Friday, March 7, 2014

Thinking about teaching English when it seems the world will surely end...w/ Dr. Richard Miller

The Apocalypse
That was the subject, in sorts, of Dr. Richard Miller's talk last night at Fairfield University as he contemplated the role of the humanities in a conversation he entitled: Cultivating Curiosity in These Our Distracted, Polarized, Irate, Ill-informed, Dysfunctional, Fractured, Broken Times

Dr. Miller made his case by asking the audience to detach for 60 minutes while he overviewed his thoughts on raising children, teaching, exploring apocalypse in literature, and questioning the unbudging traditions of scholarship in higher education.
Why teach English when it seems the world will surely end?
The betrayal of technology, he requested, was to allow temporary focus - the ability to be present in an ever-changing landscape that is chaotic and informationally overloaded. The enduring question was, How do educators ask difficult questions that don’t have real answers in a world where finding answers is at the fingertips of everyone wanting to immediately know more?

A student can't be interesting unless they're interested. The educator's quest is to help students find interest in everything around them.

To make his case, Miller overviewed several talks hosted across Fairfield's campus this week: scholars from multiple angles of expertise held lectures for a generation of undergraduates and academics - it's all right here, happening now. Knowledge. I couldn't help but wonder, though, "Perhaps we've failed society by hoarding opportunities and knowledge within small communities. What about the ones beyond ivory tower walls? Who hosts such conversations and dialogue with them?" This is my service / scholarship in action belief.
Education is Stuck in the Past.
We are a nation where virtually all carry distracting devices that keep us from focusing on any one thing for a very long time. This, it was argued, might be robbing children of the benefits that come from being profoundly bored - the confrontation of discovery that comes when you aren't totally interested in the subject at hand, but you can't do anything about it.
Information superabundance + loss of focus = shallowness 
The pre-Internet age fantasized the isolated writer, composing for an audience at a distance, seeking the proverbial publication to be distributed to regions of their imagination where information was controlled by him or her and access to knowledge was scarce. Mastery arrived with those who proved they had control of content.

The Internet Age creates an environment where everyone is connected, present and embodied, Information is immediate, dialogue is global, knowledge is ubiquitous, and resourcefulness is the key to moving forward.
Educators need to teach resourcefulness. Resourcefulness = Mastery.
Dr. Miller made his case by drawing on dissertation processes imagined in libraries where only a few are parading the aisles to collect information that others rarely read. Now, he explained through an example of his daughter learning soliloquy in a high school classroom, the information is available in her room: Wikipedia, YouTube, Google Searches, etc. A new generation - with digital tools - are writers who can get instant readership depending on their mastery of collecting information quickly and rearranging it in new, innovative ways.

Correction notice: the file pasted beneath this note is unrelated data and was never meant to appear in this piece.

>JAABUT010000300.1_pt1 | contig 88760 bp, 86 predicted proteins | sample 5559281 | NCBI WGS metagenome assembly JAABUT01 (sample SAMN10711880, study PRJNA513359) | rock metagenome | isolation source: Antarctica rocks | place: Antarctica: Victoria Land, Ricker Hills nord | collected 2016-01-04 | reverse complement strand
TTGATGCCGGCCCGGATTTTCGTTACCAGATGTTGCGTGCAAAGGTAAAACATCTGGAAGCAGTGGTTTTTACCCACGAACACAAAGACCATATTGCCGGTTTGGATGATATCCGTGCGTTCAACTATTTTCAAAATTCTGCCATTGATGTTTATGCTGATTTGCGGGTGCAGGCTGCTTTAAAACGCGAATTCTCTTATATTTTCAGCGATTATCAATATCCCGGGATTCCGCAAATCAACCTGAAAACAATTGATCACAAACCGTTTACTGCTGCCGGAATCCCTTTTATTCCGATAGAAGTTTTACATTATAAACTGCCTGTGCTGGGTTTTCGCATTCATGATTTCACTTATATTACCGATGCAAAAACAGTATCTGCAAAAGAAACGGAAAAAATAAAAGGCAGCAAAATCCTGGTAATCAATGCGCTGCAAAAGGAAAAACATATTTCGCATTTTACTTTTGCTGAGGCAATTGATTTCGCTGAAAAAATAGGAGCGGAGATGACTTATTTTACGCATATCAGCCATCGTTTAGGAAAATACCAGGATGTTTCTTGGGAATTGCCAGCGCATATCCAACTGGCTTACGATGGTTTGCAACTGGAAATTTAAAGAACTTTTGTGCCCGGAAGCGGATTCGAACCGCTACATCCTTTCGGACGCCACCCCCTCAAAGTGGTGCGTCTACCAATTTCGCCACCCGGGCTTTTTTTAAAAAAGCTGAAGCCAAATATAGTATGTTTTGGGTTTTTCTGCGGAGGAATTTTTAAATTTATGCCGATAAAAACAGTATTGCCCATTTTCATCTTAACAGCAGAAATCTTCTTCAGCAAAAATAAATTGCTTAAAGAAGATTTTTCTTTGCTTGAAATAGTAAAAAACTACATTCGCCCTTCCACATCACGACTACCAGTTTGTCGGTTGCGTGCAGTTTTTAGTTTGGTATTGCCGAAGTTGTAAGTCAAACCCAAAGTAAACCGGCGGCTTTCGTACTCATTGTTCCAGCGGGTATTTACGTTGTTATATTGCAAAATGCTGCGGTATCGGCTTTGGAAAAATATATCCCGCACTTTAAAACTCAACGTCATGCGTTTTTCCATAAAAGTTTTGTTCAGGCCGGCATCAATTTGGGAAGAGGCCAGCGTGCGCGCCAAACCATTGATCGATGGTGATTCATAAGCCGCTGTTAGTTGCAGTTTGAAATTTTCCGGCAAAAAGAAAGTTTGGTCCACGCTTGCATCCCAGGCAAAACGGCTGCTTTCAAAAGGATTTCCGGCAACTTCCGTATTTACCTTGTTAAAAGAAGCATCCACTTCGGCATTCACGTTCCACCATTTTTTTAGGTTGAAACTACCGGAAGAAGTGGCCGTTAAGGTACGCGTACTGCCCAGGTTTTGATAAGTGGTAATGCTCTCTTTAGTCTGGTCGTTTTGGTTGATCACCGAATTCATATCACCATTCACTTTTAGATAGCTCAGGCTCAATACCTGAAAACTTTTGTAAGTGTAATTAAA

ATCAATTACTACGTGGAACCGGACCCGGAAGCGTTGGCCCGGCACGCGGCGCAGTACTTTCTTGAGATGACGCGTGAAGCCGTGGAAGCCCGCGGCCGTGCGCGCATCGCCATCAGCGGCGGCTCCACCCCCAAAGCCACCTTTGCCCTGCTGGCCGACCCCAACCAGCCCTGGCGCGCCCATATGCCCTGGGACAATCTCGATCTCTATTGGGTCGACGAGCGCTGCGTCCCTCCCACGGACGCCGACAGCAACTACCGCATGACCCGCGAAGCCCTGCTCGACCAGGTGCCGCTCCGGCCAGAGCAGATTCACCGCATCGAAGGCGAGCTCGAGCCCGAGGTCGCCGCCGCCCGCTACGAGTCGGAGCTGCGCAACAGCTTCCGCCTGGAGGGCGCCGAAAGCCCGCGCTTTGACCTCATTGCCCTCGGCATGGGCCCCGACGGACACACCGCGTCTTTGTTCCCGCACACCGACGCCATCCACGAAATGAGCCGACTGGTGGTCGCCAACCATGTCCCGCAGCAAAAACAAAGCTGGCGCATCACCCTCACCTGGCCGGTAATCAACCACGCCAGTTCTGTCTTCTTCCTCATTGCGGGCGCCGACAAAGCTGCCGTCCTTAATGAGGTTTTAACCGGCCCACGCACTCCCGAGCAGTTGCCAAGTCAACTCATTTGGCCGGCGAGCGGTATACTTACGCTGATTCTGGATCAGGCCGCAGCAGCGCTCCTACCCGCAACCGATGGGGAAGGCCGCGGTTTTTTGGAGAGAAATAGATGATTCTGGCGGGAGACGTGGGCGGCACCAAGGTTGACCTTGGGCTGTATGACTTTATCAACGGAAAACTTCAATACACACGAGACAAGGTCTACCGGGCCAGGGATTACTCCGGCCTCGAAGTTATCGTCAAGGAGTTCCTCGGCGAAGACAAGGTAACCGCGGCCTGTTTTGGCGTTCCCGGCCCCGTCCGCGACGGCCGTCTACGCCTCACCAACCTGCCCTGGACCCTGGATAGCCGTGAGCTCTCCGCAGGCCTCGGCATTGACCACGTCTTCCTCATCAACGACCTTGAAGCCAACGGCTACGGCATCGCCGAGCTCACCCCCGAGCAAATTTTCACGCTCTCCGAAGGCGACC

Data storage in a single brain is the past. We all have digital brains carried in our pockets. This changes the way we learn.
Our institutions are preparing young people for a world that no longer exists.
The 21st century classroom should encourage students to compose in graphs, images, text, maps, animation, data, sound, video, etc. Students should show they can think through self-generated information, recordings, online archives, production, etc. They must be producers and consumers. Knowledge is no longer created by individuals  constrained by the traditions of institutions and academics are falling behind if they don't embrace this. It remains that scholars have ethical and moral obligations to the world, but how can any have control of all the information available to them?

This, perhaps, is what causes the apocalyptic vision rampant in American society - the end of the world - because no one can quite manage the future any longer. Video games, movies, the Zombie craze (see my nephew, Dylan) are examples of a younger generation trying to make sense of the bombardment of knowledge coming at them - it's easier to imagine death. Death is a simple hope.

My critique? I think it is a 1st world, western dilemma to be pre-occupied with apocalypse because of the multiple privileges we're afforded. While Chicken Little visits doomsday-ists, those who have less are quicker to see the privileges that come with new tools. I think about the 2 to 3 hours of digital composing I witnessed relocated refugee youth engaging with outside of school, but the mere 10 minutes they were expected to write in school: institutional restraints caused by measurements of knowledge, traditions, and old paradigms for intelligence restricted knowledge because of bureaucracy. These young men were smarter than our schools. 

The Hunger Games helped me realize how most with power in the United States are replications of the plastic and excess found in the Capitol under President Snow's reign. Here, the privileged can watch death in the arena because they are so far removed from it in the nature of their superficial lives. Meanwhile, in the districts where tragedy occurs daily, there's no time for dreaming of the apocalypse. Rather, there are only hopes for a better world.

The apocalypse, then, is born out of guilt. That's my thinking.

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